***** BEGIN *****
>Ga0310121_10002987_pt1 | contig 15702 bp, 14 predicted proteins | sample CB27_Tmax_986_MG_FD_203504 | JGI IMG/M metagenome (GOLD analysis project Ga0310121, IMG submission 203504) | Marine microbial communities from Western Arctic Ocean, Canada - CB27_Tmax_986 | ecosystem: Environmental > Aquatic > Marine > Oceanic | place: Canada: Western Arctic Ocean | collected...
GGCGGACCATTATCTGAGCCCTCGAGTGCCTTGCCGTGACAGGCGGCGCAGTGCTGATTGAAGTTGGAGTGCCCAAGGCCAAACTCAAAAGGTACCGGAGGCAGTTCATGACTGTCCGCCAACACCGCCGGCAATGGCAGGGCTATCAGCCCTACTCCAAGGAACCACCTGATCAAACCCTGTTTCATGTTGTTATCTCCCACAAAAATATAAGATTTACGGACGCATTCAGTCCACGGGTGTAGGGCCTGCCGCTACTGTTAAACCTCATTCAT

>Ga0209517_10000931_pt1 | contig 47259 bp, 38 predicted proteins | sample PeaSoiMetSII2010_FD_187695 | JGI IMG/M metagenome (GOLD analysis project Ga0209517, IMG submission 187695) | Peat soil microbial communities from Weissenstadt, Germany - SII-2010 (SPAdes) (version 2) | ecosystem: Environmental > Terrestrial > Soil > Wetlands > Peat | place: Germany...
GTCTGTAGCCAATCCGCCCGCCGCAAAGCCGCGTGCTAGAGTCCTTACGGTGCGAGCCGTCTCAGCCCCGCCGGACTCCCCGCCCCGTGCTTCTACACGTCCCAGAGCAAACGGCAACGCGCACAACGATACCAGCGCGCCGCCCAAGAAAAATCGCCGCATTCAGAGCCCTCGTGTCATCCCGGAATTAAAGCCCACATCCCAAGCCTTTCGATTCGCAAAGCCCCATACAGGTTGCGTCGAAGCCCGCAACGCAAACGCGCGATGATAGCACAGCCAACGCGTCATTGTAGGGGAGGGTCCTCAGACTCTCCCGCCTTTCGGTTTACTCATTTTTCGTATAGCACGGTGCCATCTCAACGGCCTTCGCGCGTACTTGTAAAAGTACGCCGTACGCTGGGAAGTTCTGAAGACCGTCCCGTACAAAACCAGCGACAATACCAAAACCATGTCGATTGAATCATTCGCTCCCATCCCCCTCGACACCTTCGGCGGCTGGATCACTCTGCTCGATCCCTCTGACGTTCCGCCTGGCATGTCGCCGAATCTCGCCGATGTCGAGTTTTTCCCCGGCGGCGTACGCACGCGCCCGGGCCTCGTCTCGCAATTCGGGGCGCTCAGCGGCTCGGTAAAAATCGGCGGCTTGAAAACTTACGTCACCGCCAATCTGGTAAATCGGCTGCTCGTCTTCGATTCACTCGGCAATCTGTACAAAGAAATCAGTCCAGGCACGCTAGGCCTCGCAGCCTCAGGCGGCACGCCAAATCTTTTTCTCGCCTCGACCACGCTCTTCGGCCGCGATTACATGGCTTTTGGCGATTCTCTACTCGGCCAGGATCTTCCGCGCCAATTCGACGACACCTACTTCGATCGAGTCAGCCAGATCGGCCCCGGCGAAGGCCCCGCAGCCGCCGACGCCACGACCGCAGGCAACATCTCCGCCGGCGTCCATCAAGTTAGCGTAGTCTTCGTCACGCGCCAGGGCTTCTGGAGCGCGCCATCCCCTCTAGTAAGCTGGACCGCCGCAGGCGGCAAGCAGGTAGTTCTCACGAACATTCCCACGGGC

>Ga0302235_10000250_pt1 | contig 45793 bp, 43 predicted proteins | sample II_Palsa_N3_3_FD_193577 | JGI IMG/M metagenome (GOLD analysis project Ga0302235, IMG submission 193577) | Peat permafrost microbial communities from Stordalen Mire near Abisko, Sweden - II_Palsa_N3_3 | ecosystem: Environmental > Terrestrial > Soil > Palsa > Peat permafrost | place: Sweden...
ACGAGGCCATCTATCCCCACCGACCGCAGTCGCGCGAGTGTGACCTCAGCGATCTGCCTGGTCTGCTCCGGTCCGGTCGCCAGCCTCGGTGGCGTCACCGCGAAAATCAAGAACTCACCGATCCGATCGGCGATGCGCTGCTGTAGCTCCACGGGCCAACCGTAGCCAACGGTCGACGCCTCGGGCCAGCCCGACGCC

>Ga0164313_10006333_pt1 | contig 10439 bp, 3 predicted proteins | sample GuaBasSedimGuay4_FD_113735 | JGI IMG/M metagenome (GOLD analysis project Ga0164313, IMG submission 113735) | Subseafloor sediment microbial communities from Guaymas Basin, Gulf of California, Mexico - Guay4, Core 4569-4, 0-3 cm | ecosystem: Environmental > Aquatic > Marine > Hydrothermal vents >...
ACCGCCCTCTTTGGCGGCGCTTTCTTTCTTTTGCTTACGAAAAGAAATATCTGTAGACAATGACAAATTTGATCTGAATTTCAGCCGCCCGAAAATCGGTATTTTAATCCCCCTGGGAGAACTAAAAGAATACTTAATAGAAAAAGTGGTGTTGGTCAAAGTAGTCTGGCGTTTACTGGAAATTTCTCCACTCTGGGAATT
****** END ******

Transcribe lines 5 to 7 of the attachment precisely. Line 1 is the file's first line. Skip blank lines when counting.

>Ga0302235_10000250_pt1 | contig 45793 bp, 43 predicted proteins | sample II_Palsa_N3_3_FD_193577 | JGI IMG/M metagenome (GOLD analysis project Ga0302235, IMG submission 193577) | Peat permafrost microbial communities from Stordalen Mire near Abisko, Sweden - II_Palsa_N3_3 | ecosystem: Environmental > Terrestrial > Soil > Palsa > Peat permafrost | place: Sweden...
ACGAGGCCATCTATCCCCACCGACCGCAGTCGCGCGAGTGTGACCTCAGCGATCTGCCTGGTCTGCTCCGGTCCGGTCGCCAGCCTCGGTGGCGTCACCGCGAAAATCAAGAACTCACCGATCCGATCGGCGATGCGCTGCTGTAGCTCCACGGGCCAACCGTAGCCAACGGTCGACGCCTCGGGCCAGCCCGACGCC

>Ga0164313_10006333_pt1 | contig 10439 bp, 3 predicted proteins | sample GuaBasSedimGuay4_FD_113735 | JGI IMG/M metagenome (GOLD analysis project Ga0164313, IMG submission 113735) | Subseafloor sediment microbial communities from Guaymas Basin, Gulf of California, Mexico - Guay4, Core 4569-4, 0-3 cm | ecosystem: Environmental > Aquatic > Marine > Hydrothermal vents >...